Mayor pushes for tougher building codes, an FHA cover-up and redeveloping a FiDi landmark

Jul.July 01, 2013 07:00 AM
Hurricane Sandy damage

Hurricane Sandy damage

Mayor pushes new building rules to protect against future disasters like Sandy

New York Mayor Michael Bloomberg wants to toughen the city’s building code so that both commercial and residential properties can withstand natural disasters like Hurricane Sandy better, the New York Times reported. The stricter regulations, which must be approved by the City Council, would apply primarily to new construction, major renovations, existing multi-family dwellings and buildings that provide essential services such as hospitals. The Real Estate Board of New York supports the overhaul but points out the changes could be costly. Bloomberg also has proposed an ambitious plan to fortify the city’s infrastructure and 520 miles of coast against powerful storm surges and rising sea levels. The initial phase, estimated at $20 billion, calls for elaborate ocean barriers such as floodwalls, levees and bulkheads (see related story, “By the numbers: The final tally on Sandy’s fallout”).

FHA hid higher loss estimate of $115B to avoid public outcry

The Federal Housing Administration left out key data from its annual report that shows it could lose as much as $115 billion over 30 years in the event of prolonged severe economic conditions, the Wall Street Journal reported. The loss estimate is based on a methodology by the Federal Reserve that the mortgage insurance agency isn’t required to use; an FHA independent actuarial review released last fall put the amount at $65.4 billion. An investigation by the House Oversight and Government Reform Committee uncovered the figure, described as “troubling” by committee chairman Rep. Darrell Issa, R-Calif. The panel reviewed emails from FHA officials that suggested they didn’t want to include the higher number because of the uproar it might cause. The officials, who have since left the agency, stood by their decision, arguing the bigger estimate was less relevant because the housing market was already recovering.

MTA in final stages of selecting developer for restored building in FiDi

The Metropolitan Transportation Authority is close to picking a developer for the just-restored Corbin Building, which is next to the agency’s under-construction subway hub in Lower Manhattan. The eight-story building, at Broadway and John Street, will have an entrance to the Fulton Center, the New York Times reported. The MTA plans to lease 31,000 square feet in the century-old Corbin Building — a large corner storefront and upper floors — as well as 30,000 square feet in the transit hall. All the space is for commercial purposes. The agency hasn’t announced a date for selecting a developer but expects the new train station to open next year.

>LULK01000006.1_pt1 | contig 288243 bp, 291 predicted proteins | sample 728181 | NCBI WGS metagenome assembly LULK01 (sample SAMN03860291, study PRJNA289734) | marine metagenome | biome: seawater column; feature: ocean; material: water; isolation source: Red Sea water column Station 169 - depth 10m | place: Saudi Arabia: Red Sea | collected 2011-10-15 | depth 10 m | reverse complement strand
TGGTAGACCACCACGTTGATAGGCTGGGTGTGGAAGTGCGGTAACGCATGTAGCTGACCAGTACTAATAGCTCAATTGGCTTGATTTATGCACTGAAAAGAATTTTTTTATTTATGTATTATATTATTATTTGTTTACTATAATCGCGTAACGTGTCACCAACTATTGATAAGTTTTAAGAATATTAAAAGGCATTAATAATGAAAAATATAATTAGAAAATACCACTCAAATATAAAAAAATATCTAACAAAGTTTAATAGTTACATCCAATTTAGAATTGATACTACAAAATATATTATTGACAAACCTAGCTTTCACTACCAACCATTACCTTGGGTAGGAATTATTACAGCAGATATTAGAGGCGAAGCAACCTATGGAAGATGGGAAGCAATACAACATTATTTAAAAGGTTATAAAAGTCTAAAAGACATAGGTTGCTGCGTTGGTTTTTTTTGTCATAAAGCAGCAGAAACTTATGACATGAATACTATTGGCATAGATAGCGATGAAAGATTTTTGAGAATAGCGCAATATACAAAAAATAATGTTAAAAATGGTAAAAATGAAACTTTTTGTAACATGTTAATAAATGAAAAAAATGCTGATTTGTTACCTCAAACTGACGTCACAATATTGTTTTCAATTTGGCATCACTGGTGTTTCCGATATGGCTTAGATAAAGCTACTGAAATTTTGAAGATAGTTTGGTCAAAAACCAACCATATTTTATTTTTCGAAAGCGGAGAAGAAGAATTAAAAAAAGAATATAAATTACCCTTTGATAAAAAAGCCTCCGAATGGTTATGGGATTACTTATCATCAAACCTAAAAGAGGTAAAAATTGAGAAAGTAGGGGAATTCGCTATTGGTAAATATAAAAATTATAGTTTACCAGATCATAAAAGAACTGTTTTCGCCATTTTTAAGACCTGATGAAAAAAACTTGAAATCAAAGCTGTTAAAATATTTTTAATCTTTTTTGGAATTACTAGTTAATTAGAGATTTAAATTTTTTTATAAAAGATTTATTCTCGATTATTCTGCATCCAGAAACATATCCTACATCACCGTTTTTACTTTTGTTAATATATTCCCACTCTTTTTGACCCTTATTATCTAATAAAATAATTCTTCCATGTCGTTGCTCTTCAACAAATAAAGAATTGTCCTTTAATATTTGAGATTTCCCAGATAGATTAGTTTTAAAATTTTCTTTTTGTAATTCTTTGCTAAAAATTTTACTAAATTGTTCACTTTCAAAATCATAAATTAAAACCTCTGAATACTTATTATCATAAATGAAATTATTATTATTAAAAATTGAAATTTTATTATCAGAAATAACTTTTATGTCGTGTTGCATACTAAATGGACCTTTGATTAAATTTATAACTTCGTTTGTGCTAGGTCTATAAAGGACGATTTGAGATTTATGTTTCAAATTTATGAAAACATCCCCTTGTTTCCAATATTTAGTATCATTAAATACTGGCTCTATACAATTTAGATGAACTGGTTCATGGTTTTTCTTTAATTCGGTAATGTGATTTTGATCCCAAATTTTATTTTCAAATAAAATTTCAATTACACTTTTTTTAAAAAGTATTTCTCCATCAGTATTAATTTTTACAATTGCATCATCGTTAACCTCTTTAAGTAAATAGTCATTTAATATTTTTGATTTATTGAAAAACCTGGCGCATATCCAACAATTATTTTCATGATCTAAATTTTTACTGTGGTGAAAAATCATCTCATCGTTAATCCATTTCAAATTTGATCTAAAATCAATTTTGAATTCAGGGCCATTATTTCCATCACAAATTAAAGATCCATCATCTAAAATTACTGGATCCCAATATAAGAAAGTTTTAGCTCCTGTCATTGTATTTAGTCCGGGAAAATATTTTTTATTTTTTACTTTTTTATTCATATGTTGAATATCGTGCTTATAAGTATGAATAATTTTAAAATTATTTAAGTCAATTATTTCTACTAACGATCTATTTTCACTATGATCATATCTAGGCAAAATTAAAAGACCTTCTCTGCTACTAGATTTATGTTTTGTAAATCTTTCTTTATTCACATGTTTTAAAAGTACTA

Related Articles

arrow_forward_ios
(Image by Wolfgang & Hite via Dezeen)
Hudson Yards megadevelopment inspires a new line of sex toys
Hudson Yards megadevelopment inspires a new line of sex toys
Cammeby's International Group founder Rubin Schron and, from top: 194-05 67th Avenue, 189-15 73rd Avenue and 64-05 186th Lane (Credit: Google Maps)
Ruby Schron lands $500M refi for sprawling Queens apartment portfolio
Ruby Schron lands $500M refi for sprawling Queens apartment portfolio
Wendy Silverstein (Credit: Getty Images)
Wendy Silverstein, co-head of WeWork’s real-estate fund, is out
Wendy Silverstein, co-head of WeWork’s real-estate fund, is out
Cushman & Wakefield CEO Brett White
Cushman reports 10% drop in revenue in 2020
Cushman reports 10% drop in revenue in 2020
Don Lemon and Tim Malone with their apartment at 2280 Frederick Douglass Boulevard
Making Lemonade: Don Lemon breaks even on Harlem condo sale
Making Lemonade: Don Lemon breaks even on Harlem condo sale
Airbnb CEO Brian Chesky (Getty)
Airbnb’s losses balloon to $4.6B in 2020
Airbnb’s losses balloon to $4.6B in 2020
Central Queens Academy's Ashish Kapadia and United's Chris Jiashu Xu with a rendering of 88-08 Justice Avenue (Linkedin, iStock)
Charter school takes 85K sf in Queens condo building
Charter school takes 85K sf in Queens condo building
(IStock illustration by Kevin Rebong)
Smaller cities look to cash in on shift to remote work
Smaller cities look to cash in on shift to remote work
arrow_forward_ios

The Deal's newsletters give you the latest scoops, fresh headlines, marketing data, and things to know within the industry.

Loading...